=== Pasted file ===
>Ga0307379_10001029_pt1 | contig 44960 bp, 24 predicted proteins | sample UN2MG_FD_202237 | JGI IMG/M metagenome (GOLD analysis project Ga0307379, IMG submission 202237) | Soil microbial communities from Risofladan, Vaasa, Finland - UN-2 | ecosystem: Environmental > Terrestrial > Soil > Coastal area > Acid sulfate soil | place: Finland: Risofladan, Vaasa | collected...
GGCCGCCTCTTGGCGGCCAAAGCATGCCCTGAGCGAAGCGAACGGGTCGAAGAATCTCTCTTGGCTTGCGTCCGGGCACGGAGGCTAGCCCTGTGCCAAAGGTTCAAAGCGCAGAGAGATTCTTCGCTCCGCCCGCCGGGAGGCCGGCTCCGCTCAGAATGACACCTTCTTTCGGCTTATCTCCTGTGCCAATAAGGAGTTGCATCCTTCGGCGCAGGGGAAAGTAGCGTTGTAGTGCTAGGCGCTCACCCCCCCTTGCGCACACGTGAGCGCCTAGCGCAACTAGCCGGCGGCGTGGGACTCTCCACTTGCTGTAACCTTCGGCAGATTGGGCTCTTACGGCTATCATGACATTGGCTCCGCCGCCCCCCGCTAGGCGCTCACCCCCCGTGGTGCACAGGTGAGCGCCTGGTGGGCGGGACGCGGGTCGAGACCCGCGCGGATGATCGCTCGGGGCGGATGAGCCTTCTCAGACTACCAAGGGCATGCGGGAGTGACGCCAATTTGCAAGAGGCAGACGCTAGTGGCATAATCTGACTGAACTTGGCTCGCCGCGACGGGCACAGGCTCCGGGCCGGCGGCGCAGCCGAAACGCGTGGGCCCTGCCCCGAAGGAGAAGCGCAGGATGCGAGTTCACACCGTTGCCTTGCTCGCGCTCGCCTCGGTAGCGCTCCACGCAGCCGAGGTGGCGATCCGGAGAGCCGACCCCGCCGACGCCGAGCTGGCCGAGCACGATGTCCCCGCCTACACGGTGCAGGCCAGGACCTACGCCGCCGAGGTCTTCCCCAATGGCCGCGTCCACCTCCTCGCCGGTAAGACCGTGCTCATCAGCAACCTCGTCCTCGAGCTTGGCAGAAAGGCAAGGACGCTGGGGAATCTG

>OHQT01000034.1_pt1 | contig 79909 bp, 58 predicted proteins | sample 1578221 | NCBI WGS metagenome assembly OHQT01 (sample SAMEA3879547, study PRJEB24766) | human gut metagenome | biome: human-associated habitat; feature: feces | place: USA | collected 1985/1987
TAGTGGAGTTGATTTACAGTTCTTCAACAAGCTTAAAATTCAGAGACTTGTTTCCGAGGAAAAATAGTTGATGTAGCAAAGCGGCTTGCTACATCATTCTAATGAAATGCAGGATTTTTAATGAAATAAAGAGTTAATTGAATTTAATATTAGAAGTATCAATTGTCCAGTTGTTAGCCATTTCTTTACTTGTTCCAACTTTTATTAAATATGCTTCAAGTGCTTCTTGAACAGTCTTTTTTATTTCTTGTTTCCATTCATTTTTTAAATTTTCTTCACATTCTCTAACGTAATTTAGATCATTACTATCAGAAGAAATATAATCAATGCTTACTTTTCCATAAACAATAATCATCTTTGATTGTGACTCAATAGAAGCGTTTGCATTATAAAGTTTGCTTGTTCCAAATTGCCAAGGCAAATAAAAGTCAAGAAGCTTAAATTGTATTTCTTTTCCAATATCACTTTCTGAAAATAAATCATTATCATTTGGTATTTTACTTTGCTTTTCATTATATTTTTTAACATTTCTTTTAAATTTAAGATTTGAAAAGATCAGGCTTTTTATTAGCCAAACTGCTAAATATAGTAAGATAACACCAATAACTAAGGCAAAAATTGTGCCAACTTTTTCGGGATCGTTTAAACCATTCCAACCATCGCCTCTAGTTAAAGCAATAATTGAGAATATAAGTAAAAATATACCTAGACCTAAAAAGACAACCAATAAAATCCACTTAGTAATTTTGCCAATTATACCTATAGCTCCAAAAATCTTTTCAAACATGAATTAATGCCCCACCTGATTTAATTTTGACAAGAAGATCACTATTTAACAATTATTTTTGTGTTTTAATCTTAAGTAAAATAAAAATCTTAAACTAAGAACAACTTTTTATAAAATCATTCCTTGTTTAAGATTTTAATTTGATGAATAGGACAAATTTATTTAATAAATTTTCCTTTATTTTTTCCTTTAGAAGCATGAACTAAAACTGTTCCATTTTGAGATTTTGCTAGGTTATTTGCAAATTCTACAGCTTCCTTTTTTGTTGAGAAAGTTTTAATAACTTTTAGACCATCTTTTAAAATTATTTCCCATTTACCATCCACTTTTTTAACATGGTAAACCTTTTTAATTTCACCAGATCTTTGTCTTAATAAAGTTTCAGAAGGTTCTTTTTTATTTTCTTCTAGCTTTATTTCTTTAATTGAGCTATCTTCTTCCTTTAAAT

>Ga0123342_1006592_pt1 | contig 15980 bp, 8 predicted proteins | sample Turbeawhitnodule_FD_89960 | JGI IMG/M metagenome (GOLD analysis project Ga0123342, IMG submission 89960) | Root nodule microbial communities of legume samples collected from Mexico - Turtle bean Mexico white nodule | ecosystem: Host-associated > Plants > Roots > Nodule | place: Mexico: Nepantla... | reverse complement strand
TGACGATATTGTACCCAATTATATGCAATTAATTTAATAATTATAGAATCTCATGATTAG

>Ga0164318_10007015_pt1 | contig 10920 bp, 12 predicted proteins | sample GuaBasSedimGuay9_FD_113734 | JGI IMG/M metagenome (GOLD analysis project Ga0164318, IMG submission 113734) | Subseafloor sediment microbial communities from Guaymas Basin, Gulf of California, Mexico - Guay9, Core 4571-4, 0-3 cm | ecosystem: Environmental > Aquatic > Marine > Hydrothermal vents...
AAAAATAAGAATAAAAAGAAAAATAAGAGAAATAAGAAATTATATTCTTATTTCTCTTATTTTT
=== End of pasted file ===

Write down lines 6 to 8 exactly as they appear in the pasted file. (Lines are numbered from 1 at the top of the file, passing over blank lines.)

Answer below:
TGACGATATTGTACCCAATTATATGCAATTAATTTAATAATTATAGAATCTCATGATTAG

>Ga0164318_10007015_pt1 | contig 10920 bp, 12 predicted proteins | sample GuaBasSedimGuay9_FD_113734 | JGI IMG/M metagenome (GOLD analysis project Ga0164318, IMG submission 113734) | Subseafloor sediment microbial communities from Guaymas Basin, Gulf of California, Mexico - Guay9, Core 4571-4, 0-3 cm | ecosystem: Environmental > Aquatic > Marine > Hydrothermal vents...
AAAAATAAGAATAAAAAGAAAAATAAGAGAAATAAGAAATTATATTCTTATTTCTCTTATTTTT